30 jul. 2015

Artificial Check Cells (DS2500 and DA1650)



In order to have a stable check cell over time, manufacturers prepare samples more stable, but at the same time these samples are predicted by a model, and normally this model is not a robust one, so it is sensible to temperature, stabilization of the instrument, laboratory and instrument conditions.
A new generation of instruments like the DS2500 and DA1650 from Foss comes with an artificial Check Sample which contains a cake of Melamine and Talc. The distance between the cake and the window can vary slightly, so when scanning the Check Sample, you don´t have to look to the value of the subsamples for the parameter called Distance, if not to the average value.
The Distance value uses a formula, which contains 5 different properties of the average spectra.
The distance value will change depending of the temperature, so it is important to scan it when the instrument is fully warm up, and also the lab conditions. It is not recommended to keep in the Check Sample History, scans at different conditions.
Check Sample Definition must be redefined after Instrument calibration or lamp replacement.
Be aware that the artificial check sample cell is just for instrument monitoring. The can indicate that something is going on that needs investigating but seldom alone justify a corrective action” (FOSS advice).

22 jul. 2015

About using the Check Cell

NIR Systems Instruments, use to come in some cases with a Check Cell, with some files (.eqa, .std, master.nir,...). Once configure the Check Cell must be used carefully:

Storage:
  • Keep it in the box until use at room temperature.
  • Handle it carefully (don´t drop it)
  • Keep the quartz glass clean.
  • Instrument must be warmed-up.
Starting using the Check Cell:
  • Scan the check cell three times every day (during two weeks) looking for a reasonable range of variation conditions.
  • After this, scan the check cell once a day.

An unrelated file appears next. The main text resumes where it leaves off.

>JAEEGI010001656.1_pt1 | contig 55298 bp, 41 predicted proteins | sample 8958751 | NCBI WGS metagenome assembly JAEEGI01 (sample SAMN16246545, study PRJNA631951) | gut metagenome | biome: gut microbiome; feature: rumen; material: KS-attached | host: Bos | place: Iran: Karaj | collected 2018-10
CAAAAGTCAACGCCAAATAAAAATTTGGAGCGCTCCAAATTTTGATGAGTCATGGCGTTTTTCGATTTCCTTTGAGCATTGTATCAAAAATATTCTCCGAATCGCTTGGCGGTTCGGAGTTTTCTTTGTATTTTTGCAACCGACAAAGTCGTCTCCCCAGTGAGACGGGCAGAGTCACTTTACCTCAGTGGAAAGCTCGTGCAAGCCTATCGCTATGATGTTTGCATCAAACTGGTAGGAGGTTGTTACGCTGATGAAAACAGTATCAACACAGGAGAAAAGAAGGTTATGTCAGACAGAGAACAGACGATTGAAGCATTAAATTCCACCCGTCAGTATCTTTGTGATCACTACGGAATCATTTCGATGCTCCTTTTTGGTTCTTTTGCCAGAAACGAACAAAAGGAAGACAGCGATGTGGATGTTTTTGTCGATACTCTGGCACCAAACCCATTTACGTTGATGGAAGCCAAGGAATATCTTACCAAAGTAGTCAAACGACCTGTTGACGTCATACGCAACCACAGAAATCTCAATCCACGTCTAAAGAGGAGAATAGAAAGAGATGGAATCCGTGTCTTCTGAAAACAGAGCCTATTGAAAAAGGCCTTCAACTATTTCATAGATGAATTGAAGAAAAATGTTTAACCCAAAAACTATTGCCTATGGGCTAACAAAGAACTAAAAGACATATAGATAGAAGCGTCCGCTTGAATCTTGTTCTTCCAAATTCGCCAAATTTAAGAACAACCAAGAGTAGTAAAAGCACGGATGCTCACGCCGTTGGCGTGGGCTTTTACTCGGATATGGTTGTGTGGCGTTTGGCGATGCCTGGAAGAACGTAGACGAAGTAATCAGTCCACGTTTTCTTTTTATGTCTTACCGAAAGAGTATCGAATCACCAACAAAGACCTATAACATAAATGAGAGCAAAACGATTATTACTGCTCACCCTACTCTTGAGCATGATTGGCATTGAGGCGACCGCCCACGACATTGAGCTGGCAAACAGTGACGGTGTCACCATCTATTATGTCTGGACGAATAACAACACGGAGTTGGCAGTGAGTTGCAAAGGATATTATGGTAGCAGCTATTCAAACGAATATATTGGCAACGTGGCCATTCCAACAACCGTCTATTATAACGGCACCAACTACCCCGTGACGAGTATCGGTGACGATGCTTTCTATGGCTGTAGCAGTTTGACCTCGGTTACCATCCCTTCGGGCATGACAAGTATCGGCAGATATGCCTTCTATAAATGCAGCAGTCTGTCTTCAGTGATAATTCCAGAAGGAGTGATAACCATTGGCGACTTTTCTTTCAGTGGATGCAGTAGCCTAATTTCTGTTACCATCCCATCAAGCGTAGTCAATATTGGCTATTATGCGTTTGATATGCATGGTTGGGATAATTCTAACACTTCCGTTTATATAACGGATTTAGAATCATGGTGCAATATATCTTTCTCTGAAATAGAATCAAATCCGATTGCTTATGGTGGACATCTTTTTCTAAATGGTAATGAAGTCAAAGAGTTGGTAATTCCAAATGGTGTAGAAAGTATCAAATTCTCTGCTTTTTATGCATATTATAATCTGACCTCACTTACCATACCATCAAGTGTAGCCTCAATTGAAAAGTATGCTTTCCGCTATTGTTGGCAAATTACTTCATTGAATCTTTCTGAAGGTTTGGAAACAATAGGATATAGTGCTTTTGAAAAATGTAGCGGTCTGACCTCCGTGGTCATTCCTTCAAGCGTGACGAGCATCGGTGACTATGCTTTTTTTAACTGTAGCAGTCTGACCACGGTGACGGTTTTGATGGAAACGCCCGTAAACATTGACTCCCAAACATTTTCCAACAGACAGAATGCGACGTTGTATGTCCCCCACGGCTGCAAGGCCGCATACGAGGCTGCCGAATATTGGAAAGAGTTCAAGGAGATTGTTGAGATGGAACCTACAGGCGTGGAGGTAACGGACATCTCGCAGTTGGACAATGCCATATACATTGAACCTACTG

Check Cell interpretation:
  • We will keep a file with just the 64 last scans of the check cell, where we have some important statistics:
    • Mean for each constituent of previous predictions
    • Std of previous predictions
  • When analyzed we get the predictions and the T statistic (must be between +/- 3.00).
  • If the Check Sample is out of tolerance, suspect of the instrument:
    • Is it warmed up?
    • Does it pass the diagnostics?.
    • Are the lab conditions fine? (temperature,.....)
See the plots:
  • Is the instrument drifting continuously overtime?
  • Is the instrument drifting dramatically from one day to the other?
  • Are all the parameters affected or some of them?
  • ..................
Check Cell can be used as a tool to understand better how our instrument is performing and also the variations you have in the lab.
Is important that they are correctly sealed, in order that the variations of the product inside be minimal during those 64 days, if not reduce it to lower number.
You can export the spectra of check cell to a Chemometric Software as Win ISI in order to understand the variation.
 
"Write comments with your experience with the Check Cell. Many users does not use it, others love it,......"
 
There are new check cells more artificial, or more stable to changes, which come with the new instruments.
 
To have the check cell scanned every day will help the technicians a lot, after repairing an instrument to check if the instrument performs like in the past when it was fine.